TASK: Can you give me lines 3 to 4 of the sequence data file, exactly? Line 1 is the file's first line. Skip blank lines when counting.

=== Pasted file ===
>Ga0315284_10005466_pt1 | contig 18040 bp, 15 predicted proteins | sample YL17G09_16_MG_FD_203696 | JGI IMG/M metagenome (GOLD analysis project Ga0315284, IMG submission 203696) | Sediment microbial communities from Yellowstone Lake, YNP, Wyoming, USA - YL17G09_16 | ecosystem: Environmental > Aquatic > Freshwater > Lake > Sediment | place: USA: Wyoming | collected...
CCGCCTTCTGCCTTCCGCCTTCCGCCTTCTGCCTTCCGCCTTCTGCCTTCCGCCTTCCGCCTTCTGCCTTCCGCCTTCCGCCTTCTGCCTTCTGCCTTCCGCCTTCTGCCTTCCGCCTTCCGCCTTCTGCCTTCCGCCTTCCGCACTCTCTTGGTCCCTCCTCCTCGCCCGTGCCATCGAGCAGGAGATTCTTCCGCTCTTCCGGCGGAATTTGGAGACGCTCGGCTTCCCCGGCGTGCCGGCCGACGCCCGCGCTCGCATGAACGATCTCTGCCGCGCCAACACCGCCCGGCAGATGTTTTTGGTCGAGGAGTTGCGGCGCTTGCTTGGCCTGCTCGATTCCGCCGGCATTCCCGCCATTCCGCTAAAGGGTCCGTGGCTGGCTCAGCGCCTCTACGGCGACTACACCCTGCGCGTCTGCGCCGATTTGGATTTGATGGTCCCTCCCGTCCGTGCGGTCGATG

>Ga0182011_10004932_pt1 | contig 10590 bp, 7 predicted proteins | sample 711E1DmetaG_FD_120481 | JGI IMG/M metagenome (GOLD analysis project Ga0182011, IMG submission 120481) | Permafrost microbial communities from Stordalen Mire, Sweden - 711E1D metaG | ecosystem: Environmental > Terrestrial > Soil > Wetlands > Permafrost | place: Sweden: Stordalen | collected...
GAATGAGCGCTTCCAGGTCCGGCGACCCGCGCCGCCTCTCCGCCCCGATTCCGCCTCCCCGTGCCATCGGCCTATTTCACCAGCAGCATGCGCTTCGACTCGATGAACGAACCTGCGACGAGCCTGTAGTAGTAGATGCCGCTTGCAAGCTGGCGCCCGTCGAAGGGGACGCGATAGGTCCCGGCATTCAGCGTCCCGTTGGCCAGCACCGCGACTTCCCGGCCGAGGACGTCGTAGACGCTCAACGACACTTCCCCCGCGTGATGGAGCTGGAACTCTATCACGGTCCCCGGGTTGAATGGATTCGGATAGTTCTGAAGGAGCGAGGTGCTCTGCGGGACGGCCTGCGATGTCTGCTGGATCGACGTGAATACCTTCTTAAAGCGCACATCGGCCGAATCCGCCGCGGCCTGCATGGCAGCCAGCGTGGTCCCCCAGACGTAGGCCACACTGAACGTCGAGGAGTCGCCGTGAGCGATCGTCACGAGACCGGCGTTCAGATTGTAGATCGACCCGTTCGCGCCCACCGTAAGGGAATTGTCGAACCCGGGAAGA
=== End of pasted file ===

>Ga0182011_10004932_pt1 | contig 10590 bp, 7 predicted proteins | sample 711E1DmetaG_FD_120481 | JGI IMG/M metagenome (GOLD analysis project Ga0182011, IMG submission 120481) | Permafrost microbial communities from Stordalen Mire, Sweden - 711E1D metaG | ecosystem: Environmental > Terrestrial > Soil > Wetlands > Permafrost | place: Sweden: Stordalen | collected...
GAATGAGCGCTTCCAGGTCCGGCGACCCGCGCCGCCTCTCCGCCCCGATTCCGCCTCCCCGTGCCATCGGCCTATTTCACCAGCAGCATGCGCTTCGACTCGATGAACGAACCTGCGACGAGCCTGTAGTAGTAGATGCCGCTTGCAAGCTGGCGCCCGTCGAAGGGGACGCGATAGGTCCCGGCATTCAGCGTCCCGTTGGCCAGCACCGCGACTTCCCGGCCGAGGACGTCGTAGACGCTCAACGACACTTCCCCCGCGTGATGGAGCTGGAACTCTATCACGGTCCCCGGGTTGAATGGATTCGGATAGTTCTGAAGGAGCGAGGTGCTCTGCGGGACGGCCTGCGATGTCTGCTGGATCGACGTGAATACCTTCTTAAAGCGCACATCGGCCGAATCCGCCGCGGCCTGCATGGCAGCCAGCGTGGTCCCCCAGACGTAGGCCACACTGAACGTCGAGGAGTCGCCGTGAGCGATCGTCACGAGACCGGCGTTCAGATTGTAGATCGACCCGTTCGCGCCCACCGTAAGGGAATTGTCGAACCCGGGAAGA